A Minnesota principal who was caught on video using the N-word has now apologized, and the school community is engaged in typical race grievance pandering.
On January 3 before a gathered crowd at her school, Metcalf Middle School Principal Shannon McParland apologized for the September incident, the video of which was posted on YouTube three months later.
According to Sun Thisweek, in the seven-second video clip McParland says to a student “Like, seriously, you’re gonna call me a f—in’ n—–?”
In a statement via the district website after the clip’s revelation, McParland wrote that her comments were in response to a student who “directed profanities and racial epithets toward me and other staff members,” and were “a rhetorical question […] to express my surprise that the student said those things.”
The YouTube snippet does not show the student’s remarks, but the district is in possession of the full video.
As we have learned, especially with the “Papa” John Schnatter situation, context simply does not matter when it comes to the N-word and its utterance by (especially) white people. Nor does any amount of apologizing.
Indeed, this notion was addressed directly at the January 3 confab: “Some felt the incident is a symptom of a bigger problem in the district or expressed disbelief that some people think the N-word can be used if it is used ‘in context.’”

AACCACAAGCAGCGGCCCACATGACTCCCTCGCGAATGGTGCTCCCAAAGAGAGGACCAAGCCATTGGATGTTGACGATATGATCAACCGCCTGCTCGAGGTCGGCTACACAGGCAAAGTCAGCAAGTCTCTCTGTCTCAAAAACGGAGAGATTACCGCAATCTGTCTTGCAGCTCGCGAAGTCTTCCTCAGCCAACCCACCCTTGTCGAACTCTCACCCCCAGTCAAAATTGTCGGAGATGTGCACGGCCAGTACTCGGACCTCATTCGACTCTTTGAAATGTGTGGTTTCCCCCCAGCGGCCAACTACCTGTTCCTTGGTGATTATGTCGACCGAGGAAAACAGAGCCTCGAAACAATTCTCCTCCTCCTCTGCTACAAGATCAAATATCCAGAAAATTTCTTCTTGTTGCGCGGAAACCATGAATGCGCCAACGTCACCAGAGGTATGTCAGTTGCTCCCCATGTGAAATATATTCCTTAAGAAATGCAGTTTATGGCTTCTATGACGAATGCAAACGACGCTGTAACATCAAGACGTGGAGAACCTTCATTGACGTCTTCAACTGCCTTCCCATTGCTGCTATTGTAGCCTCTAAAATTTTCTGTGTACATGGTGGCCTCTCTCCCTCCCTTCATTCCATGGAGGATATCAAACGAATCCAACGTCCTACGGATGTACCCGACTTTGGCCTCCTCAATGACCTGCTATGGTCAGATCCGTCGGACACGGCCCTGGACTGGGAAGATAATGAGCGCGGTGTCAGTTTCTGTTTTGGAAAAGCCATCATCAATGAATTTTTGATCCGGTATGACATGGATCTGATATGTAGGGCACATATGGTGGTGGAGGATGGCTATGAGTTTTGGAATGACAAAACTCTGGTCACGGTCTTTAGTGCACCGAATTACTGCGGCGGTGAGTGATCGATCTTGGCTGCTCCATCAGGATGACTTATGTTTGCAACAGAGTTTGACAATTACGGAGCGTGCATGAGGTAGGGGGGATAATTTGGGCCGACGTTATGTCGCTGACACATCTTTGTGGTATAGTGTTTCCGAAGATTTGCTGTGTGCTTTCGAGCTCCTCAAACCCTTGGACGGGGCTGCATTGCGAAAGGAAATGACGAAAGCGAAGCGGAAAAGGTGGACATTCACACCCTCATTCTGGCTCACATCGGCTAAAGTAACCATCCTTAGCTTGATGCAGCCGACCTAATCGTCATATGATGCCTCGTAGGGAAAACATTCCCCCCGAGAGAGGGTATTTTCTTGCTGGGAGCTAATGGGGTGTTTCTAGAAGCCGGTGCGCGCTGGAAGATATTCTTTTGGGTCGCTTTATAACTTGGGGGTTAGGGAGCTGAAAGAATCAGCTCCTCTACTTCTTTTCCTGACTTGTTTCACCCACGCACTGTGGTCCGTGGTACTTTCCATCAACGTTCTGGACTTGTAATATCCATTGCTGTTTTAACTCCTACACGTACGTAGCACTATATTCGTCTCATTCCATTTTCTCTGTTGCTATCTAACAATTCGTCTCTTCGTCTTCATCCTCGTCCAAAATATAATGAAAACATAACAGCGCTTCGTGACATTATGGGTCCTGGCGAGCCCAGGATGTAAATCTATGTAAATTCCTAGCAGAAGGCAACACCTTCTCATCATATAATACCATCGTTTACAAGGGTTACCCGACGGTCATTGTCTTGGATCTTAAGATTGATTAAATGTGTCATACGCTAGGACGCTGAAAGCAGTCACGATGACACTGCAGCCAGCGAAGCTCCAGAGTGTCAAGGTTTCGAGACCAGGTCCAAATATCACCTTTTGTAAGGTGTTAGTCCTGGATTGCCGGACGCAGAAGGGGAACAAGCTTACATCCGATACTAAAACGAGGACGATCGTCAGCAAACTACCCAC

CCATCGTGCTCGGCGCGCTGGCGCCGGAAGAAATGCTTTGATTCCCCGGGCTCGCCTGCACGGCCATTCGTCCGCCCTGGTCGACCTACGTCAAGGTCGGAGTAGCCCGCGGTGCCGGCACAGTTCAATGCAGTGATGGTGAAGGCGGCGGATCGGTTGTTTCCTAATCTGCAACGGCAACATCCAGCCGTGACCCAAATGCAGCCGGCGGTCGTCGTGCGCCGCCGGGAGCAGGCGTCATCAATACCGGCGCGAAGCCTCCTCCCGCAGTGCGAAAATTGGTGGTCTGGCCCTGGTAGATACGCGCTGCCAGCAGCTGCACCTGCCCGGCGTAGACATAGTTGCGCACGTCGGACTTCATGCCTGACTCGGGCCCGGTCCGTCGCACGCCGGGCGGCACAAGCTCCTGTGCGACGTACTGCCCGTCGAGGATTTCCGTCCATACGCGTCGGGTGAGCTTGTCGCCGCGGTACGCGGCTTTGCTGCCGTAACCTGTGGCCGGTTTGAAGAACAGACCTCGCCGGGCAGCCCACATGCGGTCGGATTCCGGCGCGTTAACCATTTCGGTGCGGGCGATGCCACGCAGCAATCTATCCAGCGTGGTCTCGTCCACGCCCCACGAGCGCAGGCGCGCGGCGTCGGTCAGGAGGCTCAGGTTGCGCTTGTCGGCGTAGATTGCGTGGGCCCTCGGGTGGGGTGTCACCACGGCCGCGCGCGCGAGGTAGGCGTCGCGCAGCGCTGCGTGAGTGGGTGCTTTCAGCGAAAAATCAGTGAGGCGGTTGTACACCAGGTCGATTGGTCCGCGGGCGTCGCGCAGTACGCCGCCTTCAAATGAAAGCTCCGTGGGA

Nowhere in either story is there any mention of the student’s behavior, or of the repercussions for yelling what he did at McParland.
Instead, students demanded an apology from McParland and wanted to discuss ways to make the school “more inclusive.”
“A lot of people are taking it as a joke,” Sara [Abraham] said. “But, like, me, her, other students we’re hearing now, we take it as: It’s our principal, our school, our environment. We can’t have that just be said and move on.”
The incident seems to have emboldened some white students to think they can “make racist comments towards colored people” and “pull up racist memes,” Iman [Seecharran] said.
“And if you feel uneducated about the word,” she added, “please ask. … If they need that clarification, it can be given to them.”
After the meeting, conversations and the apologies are over, racial problems will remain, Iman said.
“There’s more going on. People won’t speak on it, but, like, I will,” she said.
The incident has sparked worries about discrimination, white privilege and racism at Metcalf, according to the summary of reactions assembled before the meeting.
“Various groups” feel McParland’s initial apology was insincere because of the way it was worded, according to the summary.
Metcalf M.S. Dean of Students Leah Bourg added that “all teachers can improve their cultural proficiency.”
However, the article also notes staff members in other district schools sympathize with McParland as Metcalf is a “tough” school. They feel the incident is being overblown (“because people likely to have been offended by the N-word weren’t as upset as they had thought”) and — surprise — they fear being “authentic” in conversations about race because what they say may get them in trouble.